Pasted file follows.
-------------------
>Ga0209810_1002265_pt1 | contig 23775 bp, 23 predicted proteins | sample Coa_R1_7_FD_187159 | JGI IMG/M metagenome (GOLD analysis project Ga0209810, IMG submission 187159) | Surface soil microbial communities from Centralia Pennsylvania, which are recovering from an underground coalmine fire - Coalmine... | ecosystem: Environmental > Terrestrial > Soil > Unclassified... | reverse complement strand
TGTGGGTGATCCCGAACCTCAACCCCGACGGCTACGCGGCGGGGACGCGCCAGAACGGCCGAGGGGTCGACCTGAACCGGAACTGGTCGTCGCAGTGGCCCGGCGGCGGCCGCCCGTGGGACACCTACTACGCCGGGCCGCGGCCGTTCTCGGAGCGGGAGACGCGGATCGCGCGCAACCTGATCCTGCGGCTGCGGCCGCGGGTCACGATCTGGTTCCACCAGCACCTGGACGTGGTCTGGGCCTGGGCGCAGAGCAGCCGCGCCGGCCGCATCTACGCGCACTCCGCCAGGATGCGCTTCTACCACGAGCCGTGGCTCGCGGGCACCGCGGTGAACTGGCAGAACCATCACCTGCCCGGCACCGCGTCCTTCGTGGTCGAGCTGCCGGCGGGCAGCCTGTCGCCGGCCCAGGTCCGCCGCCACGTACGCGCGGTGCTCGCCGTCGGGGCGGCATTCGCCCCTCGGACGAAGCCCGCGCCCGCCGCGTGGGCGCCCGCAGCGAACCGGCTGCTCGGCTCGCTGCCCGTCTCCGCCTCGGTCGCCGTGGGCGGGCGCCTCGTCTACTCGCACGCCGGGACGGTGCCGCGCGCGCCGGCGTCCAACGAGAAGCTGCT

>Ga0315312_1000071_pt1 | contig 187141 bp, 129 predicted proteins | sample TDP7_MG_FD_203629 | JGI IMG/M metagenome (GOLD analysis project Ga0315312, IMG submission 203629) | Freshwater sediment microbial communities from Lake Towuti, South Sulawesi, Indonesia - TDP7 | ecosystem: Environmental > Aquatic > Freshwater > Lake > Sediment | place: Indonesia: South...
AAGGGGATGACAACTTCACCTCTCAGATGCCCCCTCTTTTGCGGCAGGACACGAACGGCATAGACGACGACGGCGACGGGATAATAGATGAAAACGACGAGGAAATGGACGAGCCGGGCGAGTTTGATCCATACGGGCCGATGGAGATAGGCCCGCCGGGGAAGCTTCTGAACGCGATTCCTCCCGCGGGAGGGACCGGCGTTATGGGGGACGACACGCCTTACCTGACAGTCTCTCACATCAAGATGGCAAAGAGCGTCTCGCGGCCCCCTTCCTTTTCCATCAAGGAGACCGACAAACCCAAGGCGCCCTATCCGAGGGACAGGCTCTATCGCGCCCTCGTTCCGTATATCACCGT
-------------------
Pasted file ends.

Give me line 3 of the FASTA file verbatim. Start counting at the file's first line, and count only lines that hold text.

>Ga0315312_1000071_pt1 | contig 187141 bp, 129 predicted proteins | sample TDP7_MG_FD_203629 | JGI IMG/M metagenome (GOLD analysis project Ga0315312, IMG submission 203629) | Freshwater sediment microbial communities from Lake Towuti, South Sulawesi, Indonesia - TDP7 | ecosystem: Environmental > Aquatic > Freshwater > Lake > Sediment | place: Indonesia: South...